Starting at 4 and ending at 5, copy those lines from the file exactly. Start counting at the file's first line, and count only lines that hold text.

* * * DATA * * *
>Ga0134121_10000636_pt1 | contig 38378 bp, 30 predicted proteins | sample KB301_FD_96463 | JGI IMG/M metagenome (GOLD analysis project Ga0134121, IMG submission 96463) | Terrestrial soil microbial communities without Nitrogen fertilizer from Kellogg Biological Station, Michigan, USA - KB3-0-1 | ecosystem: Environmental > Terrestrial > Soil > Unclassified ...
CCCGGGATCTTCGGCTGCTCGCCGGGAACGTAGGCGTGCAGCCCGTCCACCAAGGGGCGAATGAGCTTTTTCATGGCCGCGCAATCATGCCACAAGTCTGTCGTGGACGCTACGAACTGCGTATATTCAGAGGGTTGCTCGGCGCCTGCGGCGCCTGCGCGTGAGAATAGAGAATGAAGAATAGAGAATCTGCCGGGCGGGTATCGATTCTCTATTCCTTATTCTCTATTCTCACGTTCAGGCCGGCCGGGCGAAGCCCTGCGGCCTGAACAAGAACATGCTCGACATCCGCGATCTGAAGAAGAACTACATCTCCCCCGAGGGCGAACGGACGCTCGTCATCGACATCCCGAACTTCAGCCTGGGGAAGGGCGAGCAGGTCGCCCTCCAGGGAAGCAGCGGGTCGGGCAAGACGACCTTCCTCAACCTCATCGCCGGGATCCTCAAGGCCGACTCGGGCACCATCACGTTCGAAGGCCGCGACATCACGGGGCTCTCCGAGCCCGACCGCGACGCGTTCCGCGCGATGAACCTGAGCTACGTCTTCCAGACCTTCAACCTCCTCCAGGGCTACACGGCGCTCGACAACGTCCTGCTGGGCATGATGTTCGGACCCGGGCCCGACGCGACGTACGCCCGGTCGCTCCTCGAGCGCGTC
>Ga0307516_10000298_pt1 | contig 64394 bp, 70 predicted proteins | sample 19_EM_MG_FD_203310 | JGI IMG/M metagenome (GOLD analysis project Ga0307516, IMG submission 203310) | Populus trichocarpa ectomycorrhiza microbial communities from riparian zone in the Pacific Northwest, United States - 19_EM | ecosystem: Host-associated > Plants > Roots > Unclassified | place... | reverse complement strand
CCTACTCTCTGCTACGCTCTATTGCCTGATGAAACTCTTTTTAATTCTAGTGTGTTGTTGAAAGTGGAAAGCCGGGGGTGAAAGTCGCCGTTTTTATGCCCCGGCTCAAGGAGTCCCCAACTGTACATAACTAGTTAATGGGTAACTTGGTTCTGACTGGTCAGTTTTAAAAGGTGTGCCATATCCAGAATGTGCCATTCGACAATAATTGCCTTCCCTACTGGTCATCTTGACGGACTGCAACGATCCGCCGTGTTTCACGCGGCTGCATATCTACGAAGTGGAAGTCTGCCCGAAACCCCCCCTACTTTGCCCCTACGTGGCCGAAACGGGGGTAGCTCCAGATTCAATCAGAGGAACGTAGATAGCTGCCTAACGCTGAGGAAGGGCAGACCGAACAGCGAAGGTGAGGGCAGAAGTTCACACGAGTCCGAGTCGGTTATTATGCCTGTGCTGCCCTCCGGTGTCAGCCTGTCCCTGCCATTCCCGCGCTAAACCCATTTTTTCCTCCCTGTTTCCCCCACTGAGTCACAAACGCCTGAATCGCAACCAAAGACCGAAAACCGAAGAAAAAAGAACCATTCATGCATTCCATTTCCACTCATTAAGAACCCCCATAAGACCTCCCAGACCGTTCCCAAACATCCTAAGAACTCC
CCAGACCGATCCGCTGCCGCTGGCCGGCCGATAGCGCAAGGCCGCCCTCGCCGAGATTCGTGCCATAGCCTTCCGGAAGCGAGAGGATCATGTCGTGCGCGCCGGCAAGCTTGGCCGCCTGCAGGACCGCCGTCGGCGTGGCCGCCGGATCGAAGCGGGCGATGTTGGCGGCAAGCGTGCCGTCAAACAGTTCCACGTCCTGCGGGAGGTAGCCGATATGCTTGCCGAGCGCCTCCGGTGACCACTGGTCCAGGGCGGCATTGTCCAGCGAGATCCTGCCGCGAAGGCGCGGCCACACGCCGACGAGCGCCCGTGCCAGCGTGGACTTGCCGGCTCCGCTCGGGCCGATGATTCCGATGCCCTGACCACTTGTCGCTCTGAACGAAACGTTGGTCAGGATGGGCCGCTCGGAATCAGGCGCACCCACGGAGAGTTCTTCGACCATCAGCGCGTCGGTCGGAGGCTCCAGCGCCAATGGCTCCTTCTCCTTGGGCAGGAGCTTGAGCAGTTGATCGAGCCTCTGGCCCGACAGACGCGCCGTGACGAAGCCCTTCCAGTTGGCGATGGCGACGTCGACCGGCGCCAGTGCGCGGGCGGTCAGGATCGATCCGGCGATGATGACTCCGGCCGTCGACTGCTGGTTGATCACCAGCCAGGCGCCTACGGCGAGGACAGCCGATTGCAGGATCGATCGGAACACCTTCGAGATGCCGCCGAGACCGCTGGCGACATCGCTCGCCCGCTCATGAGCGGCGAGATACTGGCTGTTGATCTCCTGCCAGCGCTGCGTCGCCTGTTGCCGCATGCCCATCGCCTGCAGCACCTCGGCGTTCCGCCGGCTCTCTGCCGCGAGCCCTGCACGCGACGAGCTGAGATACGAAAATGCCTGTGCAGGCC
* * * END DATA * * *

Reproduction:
CCTACTCTCTGCTACGCTCTATTGCCTGATGAAACTCTTTTTAATTCTAGTGTGTTGTTGAAAGTGGAAAGCCGGGGGTGAAAGTCGCCGTTTTTATGCCCCGGCTCAAGGAGTCCCCAACTGTACATAACTAGTTAATGGGTAACTTGGTTCTGACTGGTCAGTTTTAAAAGGTGTGCCATATCCAGAATGTGCCATTCGACAATAATTGCCTTCCCTACTGGTCATCTTGACGGACTGCAACGATCCGCCGTGTTTCACGCGGCTGCATATCTACGAAGTGGAAGTCTGCCCGAAACCCCCCCTACTTTGCCCCTACGTGGCCGAAACGGGGGTAGCTCCAGATTCAATCAGAGGAACGTAGATAGCTGCCTAACGCTGAGGAAGGGCAGACCGAACAGCGAAGGTGAGGGCAGAAGTTCACACGAGTCCGAGTCGGTTATTATGCCTGTGCTGCCCTCCGGTGTCAGCCTGTCCCTGCCATTCCCGCGCTAAACCCATTTTTTCCTCCCTGTTTCCCCCACTGAGTCACAAACGCCTGAATCGCAACCAAAGACCGAAAACCGAAGAAAAAAGAACCATTCATGCATTCCATTTCCACTCATTAAGAACCCCCATAAGACCTCCCAGACCGTTCCCAAACATCCTAAGAACTCC
CCAGACCGATCCGCTGCCGCTGGCCGGCCGATAGCGCAAGGCCGCCCTCGCCGAGATTCGTGCCATAGCCTTCCGGAAGCGAGAGGATCATGTCGTGCGCGCCGGCAAGCTTGGCCGCCTGCAGGACCGCCGTCGGCGTGGCCGCCGGATCGAAGCGGGCGATGTTGGCGGCAAGCGTGCCGTCAAACAGTTCCACGTCCTGCGGGAGGTAGCCGATATGCTTGCCGAGCGCCTCCGGTGACCACTGGTCCAGGGCGGCATTGTCCAGCGAGATCCTGCCGCGAAGGCGCGGCCACACGCCGACGAGCGCCCGTGCCAGCGTGGACTTGCCGGCTCCGCTCGGGCCGATGATTCCGATGCCCTGACCACTTGTCGCTCTGAACGAAACGTTGGTCAGGATGGGCCGCTCGGAATCAGGCGCACCCACGGAGAGTTCTTCGACCATCAGCGCGTCGGTCGGAGGCTCCAGCGCCAATGGCTCCTTCTCCTTGGGCAGGAGCTTGAGCAGTTGATCGAGCCTCTGGCCCGACAGACGCGCCGTGACGAAGCCCTTCCAGTTGGCGATGGCGACGTCGACCGGCGCCAGTGCGCGGGCGGTCAGGATCGATCCGGCGATGATGACTCCGGCCGTCGACTGCTGGTTGATCACCAGCCAGGCGCCTACGGCGAGGACAGCCGATTGCAGGATCGATCGGAACACCTTCGAGATGCCGCCGAGACCGCTGGCGACATCGCTCGCCCGCTCATGAGCGGCGAGATACTGGCTGTTGATCTCCTGCCAGCGCTGCGTCGCCTGTTGCCGCATGCCCATCGCCTGCAGCACCTCGGCGTTCCGCCGGCTCTCTGCCGCGAGCCCTGCACGCGACGAGCTGAGATACGAAAATGCCTGTGCAGGCC